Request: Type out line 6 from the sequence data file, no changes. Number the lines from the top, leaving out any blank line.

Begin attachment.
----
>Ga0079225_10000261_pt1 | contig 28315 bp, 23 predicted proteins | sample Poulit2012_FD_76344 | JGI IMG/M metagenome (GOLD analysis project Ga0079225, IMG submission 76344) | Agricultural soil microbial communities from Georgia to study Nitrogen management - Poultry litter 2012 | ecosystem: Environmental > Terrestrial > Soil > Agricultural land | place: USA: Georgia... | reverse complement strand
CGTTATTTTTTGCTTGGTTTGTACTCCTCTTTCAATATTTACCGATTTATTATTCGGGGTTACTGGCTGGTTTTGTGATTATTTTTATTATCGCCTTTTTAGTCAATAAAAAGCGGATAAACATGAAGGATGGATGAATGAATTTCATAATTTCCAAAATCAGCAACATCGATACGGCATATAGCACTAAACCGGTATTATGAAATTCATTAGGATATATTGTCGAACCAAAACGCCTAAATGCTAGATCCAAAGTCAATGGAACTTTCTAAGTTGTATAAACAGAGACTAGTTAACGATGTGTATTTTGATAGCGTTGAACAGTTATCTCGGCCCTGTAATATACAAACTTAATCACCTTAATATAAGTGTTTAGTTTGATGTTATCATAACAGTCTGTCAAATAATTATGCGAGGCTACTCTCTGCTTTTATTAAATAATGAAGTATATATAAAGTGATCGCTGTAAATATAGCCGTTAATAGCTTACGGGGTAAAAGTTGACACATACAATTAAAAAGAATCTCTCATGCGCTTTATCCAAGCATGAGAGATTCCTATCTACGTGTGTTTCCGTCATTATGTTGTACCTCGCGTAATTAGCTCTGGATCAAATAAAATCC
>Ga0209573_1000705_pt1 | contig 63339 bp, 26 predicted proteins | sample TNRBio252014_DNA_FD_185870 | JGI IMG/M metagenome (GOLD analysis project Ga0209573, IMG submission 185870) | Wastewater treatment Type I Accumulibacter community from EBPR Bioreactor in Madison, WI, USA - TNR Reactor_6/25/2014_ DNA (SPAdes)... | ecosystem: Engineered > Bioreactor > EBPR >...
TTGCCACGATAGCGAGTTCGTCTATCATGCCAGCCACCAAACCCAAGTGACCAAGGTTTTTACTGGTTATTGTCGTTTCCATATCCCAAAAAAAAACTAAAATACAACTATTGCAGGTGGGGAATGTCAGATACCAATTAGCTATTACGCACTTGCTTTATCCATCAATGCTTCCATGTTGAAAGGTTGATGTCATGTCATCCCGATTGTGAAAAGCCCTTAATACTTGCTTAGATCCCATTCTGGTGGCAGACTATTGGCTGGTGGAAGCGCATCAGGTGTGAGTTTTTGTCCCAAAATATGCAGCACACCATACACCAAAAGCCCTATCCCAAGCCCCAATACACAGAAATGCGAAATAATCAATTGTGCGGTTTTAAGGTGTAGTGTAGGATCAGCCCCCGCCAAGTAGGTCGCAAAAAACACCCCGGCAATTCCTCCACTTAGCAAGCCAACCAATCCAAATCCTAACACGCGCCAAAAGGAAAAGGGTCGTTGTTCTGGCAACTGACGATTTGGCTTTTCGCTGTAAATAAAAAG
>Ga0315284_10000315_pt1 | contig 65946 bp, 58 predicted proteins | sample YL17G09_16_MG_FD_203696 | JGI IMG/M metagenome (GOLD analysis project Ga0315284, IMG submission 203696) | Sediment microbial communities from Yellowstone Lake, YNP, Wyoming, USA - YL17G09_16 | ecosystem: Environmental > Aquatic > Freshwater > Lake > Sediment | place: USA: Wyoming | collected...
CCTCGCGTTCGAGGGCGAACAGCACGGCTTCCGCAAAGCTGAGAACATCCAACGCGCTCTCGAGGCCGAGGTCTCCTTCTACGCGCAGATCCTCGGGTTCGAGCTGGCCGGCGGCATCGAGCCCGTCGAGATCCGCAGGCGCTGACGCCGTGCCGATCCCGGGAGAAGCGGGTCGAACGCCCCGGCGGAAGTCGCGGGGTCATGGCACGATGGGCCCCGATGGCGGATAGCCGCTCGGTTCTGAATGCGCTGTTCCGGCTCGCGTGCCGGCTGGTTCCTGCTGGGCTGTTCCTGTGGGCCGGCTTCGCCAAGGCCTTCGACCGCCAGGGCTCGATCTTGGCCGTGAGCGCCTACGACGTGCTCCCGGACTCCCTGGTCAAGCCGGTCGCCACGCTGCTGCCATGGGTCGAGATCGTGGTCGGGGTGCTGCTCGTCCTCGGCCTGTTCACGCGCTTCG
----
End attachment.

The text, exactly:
CCTCGCGTTCGAGGGCGAACAGCACGGCTTCCGCAAAGCTGAGAACATCCAACGCGCTCTCGAGGCCGAGGTCTCCTTCTACGCGCAGATCCTCGGGTTCGAGCTGGCCGGCGGCATCGAGCCCGTCGAGATCCGCAGGCGCTGACGCCGTGCCGATCCCGGGAGAAGCGGGTCGAACGCCCCGGCGGAAGTCGCGGGGTCATGGCACGATGGGCCCCGATGGCGGATAGCCGCTCGGTTCTGAATGCGCTGTTCCGGCTCGCGTGCCGGCTGGTTCCTGCTGGGCTGTTCCTGTGGGCCGGCTTCGCCAAGGCCTTCGACCGCCAGGGCTCGATCTTGGCCGTGAGCGCCTACGACGTGCTCCCGGACTCCCTGGTCAAGCCGGTCGCCACGCTGCTGCCATGGGTCGAGATCGTGGTCGGGGTGCTGCTCGTCCTCGGCCTGTTCACGCGCTTCG